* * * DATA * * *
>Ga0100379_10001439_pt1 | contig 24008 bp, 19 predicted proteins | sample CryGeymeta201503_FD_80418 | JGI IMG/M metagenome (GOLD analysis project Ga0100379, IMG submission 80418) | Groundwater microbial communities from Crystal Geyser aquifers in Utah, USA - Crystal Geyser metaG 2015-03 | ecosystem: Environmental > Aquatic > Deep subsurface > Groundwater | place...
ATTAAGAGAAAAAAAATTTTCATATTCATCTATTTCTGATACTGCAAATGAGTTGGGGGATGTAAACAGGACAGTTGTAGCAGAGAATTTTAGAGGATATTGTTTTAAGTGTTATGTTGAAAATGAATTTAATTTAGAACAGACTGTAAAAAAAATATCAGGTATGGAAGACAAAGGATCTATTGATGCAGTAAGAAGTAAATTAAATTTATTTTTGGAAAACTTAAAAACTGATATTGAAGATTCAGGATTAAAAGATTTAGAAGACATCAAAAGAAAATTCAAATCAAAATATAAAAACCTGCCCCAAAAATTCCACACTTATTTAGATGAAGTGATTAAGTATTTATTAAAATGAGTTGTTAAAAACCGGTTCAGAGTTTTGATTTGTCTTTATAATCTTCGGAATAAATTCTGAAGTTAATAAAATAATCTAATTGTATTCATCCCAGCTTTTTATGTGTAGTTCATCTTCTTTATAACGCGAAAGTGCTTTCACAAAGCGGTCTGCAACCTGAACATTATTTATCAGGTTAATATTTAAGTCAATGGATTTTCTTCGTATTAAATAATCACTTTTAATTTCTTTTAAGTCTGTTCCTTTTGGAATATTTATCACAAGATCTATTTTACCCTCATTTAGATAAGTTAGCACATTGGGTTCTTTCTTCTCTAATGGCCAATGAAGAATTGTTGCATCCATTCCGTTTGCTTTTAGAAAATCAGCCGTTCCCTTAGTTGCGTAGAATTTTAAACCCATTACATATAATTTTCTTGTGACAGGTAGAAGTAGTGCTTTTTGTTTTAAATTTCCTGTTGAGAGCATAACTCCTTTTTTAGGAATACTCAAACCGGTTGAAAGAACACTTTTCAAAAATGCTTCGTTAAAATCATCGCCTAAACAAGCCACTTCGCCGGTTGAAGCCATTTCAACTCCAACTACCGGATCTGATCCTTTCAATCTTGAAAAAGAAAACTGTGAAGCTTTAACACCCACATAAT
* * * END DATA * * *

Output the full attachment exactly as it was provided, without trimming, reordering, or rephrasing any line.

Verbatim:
>Ga0100379_10001439_pt1 | contig 24008 bp, 19 predicted proteins | sample CryGeymeta201503_FD_80418 | JGI IMG/M metagenome (GOLD analysis project Ga0100379, IMG submission 80418) | Groundwater microbial communities from Crystal Geyser aquifers in Utah, USA - Crystal Geyser metaG 2015-03 | ecosystem: Environmental > Aquatic > Deep subsurface > Groundwater | place...
ATTAAGAGAAAAAAAATTTTCATATTCATCTATTTCTGATACTGCAAATGAGTTGGGGGATGTAAACAGGACAGTTGTAGCAGAGAATTTTAGAGGATATTGTTTTAAGTGTTATGTTGAAAATGAATTTAATTTAGAACAGACTGTAAAAAAAATATCAGGTATGGAAGACAAAGGATCTATTGATGCAGTAAGAAGTAAATTAAATTTATTTTTGGAAAACTTAAAAACTGATATTGAAGATTCAGGATTAAAAGATTTAGAAGACATCAAAAGAAAATTCAAATCAAAATATAAAAACCTGCCCCAAAAATTCCACACTTATTTAGATGAAGTGATTAAGTATTTATTAAAATGAGTTGTTAAAAACCGGTTCAGAGTTTTGATTTGTCTTTATAATCTTCGGAATAAATTCTGAAGTTAATAAAATAATCTAATTGTATTCATCCCAGCTTTTTATGTGTAGTTCATCTTCTTTATAACGCGAAAGTGCTTTCACAAAGCGGTCTGCAACCTGAACATTATTTATCAGGTTAATATTTAAGTCAATGGATTTTCTTCGTATTAAATAATCACTTTTAATTTCTTTTAAGTCTGTTCCTTTTGGAATATTTATCACAAGATCTATTTTACCCTCATTTAGATAAGTTAGCACATTGGGTTCTTTCTTCTCTAATGGCCAATGAAGAATTGTTGCATCCATTCCGTTTGCTTTTAGAAAATCAGCCGTTCCCTTAGTTGCGTAGAATTTTAAACCCATTACATATAATTTTCTTGTGACAGGTAGAAGTAGTGCTTTTTGTTTTAAATTTCCTGTTGAGAGCATAACTCCTTTTTTAGGAATACTCAAACCGGTTGAAAGAACACTTTTCAAAAATGCTTCGTTAAAATCATCGCCTAAACAAGCCACTTCGCCGGTTGAAGCCATTTCAACTCCAACTACCGGATCTGATCCTTTCAATCTTGAAAAAGAAAACTGTGAAGCTTTAACACCCACATAAT